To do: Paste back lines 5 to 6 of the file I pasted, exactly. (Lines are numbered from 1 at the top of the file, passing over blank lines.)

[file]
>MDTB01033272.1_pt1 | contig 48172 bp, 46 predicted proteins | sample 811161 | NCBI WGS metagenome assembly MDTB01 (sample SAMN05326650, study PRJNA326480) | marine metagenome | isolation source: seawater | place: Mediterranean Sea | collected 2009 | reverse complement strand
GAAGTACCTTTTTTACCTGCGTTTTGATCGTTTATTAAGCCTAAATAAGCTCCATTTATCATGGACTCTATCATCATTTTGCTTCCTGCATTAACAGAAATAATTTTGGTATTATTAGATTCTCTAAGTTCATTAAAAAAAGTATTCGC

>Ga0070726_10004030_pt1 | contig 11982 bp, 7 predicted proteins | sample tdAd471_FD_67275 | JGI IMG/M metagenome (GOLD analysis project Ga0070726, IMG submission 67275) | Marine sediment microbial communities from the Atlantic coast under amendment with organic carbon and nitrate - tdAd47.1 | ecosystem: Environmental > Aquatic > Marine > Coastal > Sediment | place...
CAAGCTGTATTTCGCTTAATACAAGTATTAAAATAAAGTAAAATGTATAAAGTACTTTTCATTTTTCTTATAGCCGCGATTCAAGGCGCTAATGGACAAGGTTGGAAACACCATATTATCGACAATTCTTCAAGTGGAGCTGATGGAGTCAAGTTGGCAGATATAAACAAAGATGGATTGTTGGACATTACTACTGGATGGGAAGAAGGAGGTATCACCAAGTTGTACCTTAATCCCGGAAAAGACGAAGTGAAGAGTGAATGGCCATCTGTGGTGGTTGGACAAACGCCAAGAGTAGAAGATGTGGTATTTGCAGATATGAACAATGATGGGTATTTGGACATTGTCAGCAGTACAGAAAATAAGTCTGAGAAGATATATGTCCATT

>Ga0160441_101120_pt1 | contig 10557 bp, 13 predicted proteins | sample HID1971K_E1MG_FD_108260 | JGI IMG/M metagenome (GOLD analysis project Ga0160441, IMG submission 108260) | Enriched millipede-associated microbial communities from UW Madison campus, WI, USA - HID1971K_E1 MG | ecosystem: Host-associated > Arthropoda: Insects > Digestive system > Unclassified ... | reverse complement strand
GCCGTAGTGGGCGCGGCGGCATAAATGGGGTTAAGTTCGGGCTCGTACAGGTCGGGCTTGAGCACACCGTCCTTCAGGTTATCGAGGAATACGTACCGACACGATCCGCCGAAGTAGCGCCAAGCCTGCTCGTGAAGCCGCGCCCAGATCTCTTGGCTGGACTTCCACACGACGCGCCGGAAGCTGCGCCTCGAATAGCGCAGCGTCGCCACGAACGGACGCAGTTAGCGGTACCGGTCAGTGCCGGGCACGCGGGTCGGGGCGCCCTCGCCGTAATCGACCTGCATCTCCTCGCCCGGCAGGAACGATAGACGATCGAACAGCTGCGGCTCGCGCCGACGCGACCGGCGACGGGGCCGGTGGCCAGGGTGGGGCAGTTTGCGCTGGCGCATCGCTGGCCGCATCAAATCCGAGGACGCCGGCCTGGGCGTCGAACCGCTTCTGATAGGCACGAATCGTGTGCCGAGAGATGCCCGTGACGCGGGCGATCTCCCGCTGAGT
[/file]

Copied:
>Ga0160441_101120_pt1 | contig 10557 bp, 13 predicted proteins | sample HID1971K_E1MG_FD_108260 | JGI IMG/M metagenome (GOLD analysis project Ga0160441, IMG submission 108260) | Enriched millipede-associated microbial communities from UW Madison campus, WI, USA - HID1971K_E1 MG | ecosystem: Host-associated > Arthropoda: Insects > Digestive system > Unclassified ... | reverse complement strand
GCCGTAGTGGGCGCGGCGGCATAAATGGGGTTAAGTTCGGGCTCGTACAGGTCGGGCTTGAGCACACCGTCCTTCAGGTTATCGAGGAATACGTACCGACACGATCCGCCGAAGTAGCGCCAAGCCTGCTCGTGAAGCCGCGCCCAGATCTCTTGGCTGGACTTCCACACGACGCGCCGGAAGCTGCGCCTCGAATAGCGCAGCGTCGCCACGAACGGACGCAGTTAGCGGTACCGGTCAGTGCCGGGCACGCGGGTCGGGGCGCCCTCGCCGTAATCGACCTGCATCTCCTCGCCCGGCAGGAACGATAGACGATCGAACAGCTGCGGCTCGCGCCGACGCGACCGGCGACGGGGCCGGTGGCCAGGGTGGGGCAGTTTGCGCTGGCGCATCGCTGGCCGCATCAAATCCGAGGACGCCGGCCTGGGCGTCGAACCGCTTCTGATAGGCACGAATCGTGTGCCGAGAGATGCCCGTGACGCGGGCGATCTCCCGCTGAGT